Changes Add Dynamic To LBs

An injury led to a bold experiment, which led to a battle to be the starter at right outside linebacker. With Matthews lining up exclusively on the left side, Chillar and Jones will battle on the right side. We tell you why this is potentially a great change.

One position battle basically ended on Thursday but another has taken its place.

While Atari Bigby's ankle surgery essentially means rookie Morgan Burnett will be the Week 1 starter at safety, Brad Jones' back injury has created another must-see clash. Even with Jones back on the practice field for both of Thursday's practices, Brandon Chillar took all of the No. 1 reps, both in the base defense and in nickel.

"There's competition everywhere," coach Mike McCarthy said after Thursday night's practice. "We're not giving the job to Brad; we're not giving it to Brandon. Availability is the No. 1 component of being on the field, and Brad's had an issue with that the beginning of last year and the beginning of this year. So, we've got a healthy competition. We like the rotation now that's been created with Brandon over there."

Last year as a rookie first-round pick, Clay Matthews was put at right outside linebacker because Aaron Kampman had spent his whole career playing left defensive end. Thus, the coaches thought one transition was enough for Kampman, so he stayed on the left side.

After earning Pro Bowl accolades with 10 sacks on the right side last year, Matthews has played practically every snap at left outside linebacker over the last few days, with former inside linebacker Chillar on the right side. Jones, who started nine games at left outside linebacker last year, lined up on the right side on Thursday with the second unit, with veteran Brady Poppinga on the right side.

"He's got to break some crust off, but he's an athlete," outside linebackers coach Kevin Greene said of Jones. "With an athlete, you can take him and put him on the right side, left side, middle side, upside down, whatever, and they will be absolutely fine. After they break the crust off and they settle in, they will be fine. But he's not going to always be that side. He'll be left side, too."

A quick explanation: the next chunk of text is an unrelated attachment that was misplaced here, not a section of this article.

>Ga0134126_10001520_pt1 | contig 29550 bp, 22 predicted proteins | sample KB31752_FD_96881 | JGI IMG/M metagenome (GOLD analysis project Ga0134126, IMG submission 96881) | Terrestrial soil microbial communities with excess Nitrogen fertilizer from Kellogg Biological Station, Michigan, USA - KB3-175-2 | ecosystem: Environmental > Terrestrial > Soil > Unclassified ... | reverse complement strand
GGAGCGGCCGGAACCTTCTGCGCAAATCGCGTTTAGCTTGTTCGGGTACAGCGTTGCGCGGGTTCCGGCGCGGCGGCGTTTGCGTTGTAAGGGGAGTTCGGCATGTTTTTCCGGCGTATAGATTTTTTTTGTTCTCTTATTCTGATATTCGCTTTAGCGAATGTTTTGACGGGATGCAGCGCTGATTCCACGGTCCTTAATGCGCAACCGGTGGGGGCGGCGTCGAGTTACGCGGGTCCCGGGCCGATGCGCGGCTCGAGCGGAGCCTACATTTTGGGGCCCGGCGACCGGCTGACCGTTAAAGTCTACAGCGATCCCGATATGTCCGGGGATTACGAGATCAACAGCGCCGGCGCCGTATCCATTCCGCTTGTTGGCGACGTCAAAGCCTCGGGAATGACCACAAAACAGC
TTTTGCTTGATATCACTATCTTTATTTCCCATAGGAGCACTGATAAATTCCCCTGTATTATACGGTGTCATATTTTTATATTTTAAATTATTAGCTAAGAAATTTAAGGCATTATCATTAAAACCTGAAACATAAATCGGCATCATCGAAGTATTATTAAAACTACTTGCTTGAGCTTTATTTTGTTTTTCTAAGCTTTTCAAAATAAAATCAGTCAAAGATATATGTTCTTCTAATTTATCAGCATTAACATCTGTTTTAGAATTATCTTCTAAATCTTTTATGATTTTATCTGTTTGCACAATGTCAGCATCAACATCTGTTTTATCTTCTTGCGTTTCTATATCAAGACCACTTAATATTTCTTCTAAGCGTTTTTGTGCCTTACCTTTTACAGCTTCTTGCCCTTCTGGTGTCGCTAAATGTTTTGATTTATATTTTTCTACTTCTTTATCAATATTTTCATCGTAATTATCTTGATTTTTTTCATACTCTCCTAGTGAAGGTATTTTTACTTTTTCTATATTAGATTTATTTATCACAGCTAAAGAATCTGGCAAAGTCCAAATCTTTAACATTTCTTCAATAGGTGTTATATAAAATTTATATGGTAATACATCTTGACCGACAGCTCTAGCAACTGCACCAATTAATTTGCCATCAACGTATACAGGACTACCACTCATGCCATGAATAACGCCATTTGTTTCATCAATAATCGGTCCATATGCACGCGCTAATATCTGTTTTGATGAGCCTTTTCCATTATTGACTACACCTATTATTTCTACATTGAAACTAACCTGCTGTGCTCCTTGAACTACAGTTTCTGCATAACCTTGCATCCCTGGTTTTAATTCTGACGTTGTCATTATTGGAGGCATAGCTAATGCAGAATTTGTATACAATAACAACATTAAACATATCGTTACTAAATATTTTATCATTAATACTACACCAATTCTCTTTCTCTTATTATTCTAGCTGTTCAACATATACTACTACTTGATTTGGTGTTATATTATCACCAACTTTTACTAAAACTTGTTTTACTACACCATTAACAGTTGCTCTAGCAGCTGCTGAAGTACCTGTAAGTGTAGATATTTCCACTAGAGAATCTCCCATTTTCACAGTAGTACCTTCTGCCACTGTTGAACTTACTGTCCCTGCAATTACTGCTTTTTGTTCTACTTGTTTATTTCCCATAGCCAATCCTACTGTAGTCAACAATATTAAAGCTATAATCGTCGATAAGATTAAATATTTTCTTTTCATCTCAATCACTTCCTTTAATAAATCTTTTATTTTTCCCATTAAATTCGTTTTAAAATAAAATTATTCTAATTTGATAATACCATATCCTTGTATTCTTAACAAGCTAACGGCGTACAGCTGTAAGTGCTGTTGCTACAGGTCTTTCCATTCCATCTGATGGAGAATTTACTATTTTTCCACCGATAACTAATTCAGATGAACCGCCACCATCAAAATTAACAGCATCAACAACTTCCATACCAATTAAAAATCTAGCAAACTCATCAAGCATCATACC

The early read on the linebacker switches is overwhelmingly positive. Matthews dominates, regardless of where he lines up. Chillar obviously has impressed the coaches — otherwise, the experiment would have been over the moment Jones returned — and he was active during a blitz period on Thursday.

The flexibility to line up the linebackers at either side really caters to Matthews in hopes of freeing him up for one-on-one matchups. Adding Chillar obviously builds depth at a position that's short on proven players. Plus, getting Chillar out of the equation at inside linebacker allows the coaches to give a fair shot to Desmond Bishop, who's been a training camp stud the last two years. While Nick Barnett and A.J. Hawk remain the starters, Bishop has been replacing Hawk in nickel.

"I see good things on a lot of combinations that we're doing," Greene said. "I'm glad we got Bishop in there. He's a heck of a talent. Chilly's a heck of a talent. Dom (Capers) has us doing a lot of different things for a variety of personnel groupings, getting some athletes on the field. It's a good thing."

From a team concept, moving Matthews to left outside linebacker makes sense from two perspectives. Most teams are right-handed in their run game, which means they'd be running behind their right tackle and at Matthews. Matthews is more than just a sackmaster. During Thursday night's practice, he tossed tight end Tom Crabtree aside on a running play to make a tackle. A moment later, he raced down the line of scrimmage to make the stop at the opposite sideline. On passing downs, the right tackle is generally the lesser of the two pass protectors. That improves the odds of getting a sack.

Greene made most of his hay as a Hall of Fame-worthy 3-4 outside linebacker by playing on the left side, and Matthews is his star pupil.

Meanwhile, Jones is taking it all in stride. After all, at this point last year, he looked like a long shot to make the team. With a scrimmage and four preseason games coming up, the final chapter on this story hasn't been written. Neither switching positions nor having to fight for his job fazed him in the slightest.

"You always have to compete for your job," Jones said. "It's the NFL. It's the best players in the world. I'm going to have to compete for a spot if I was anywhere on the team."

He added: "Clay had all of those sacks on that side, so, hey, maybe I can."

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Bill Huber is publisher of Packer Report magazine and and has written for Packer Report since 1997. E-mail him at, or leave him a question in Packer Report's subscribers-only Packers Pro Club forum. Find Bill on Twitter at and Facebook under Bill Huber.

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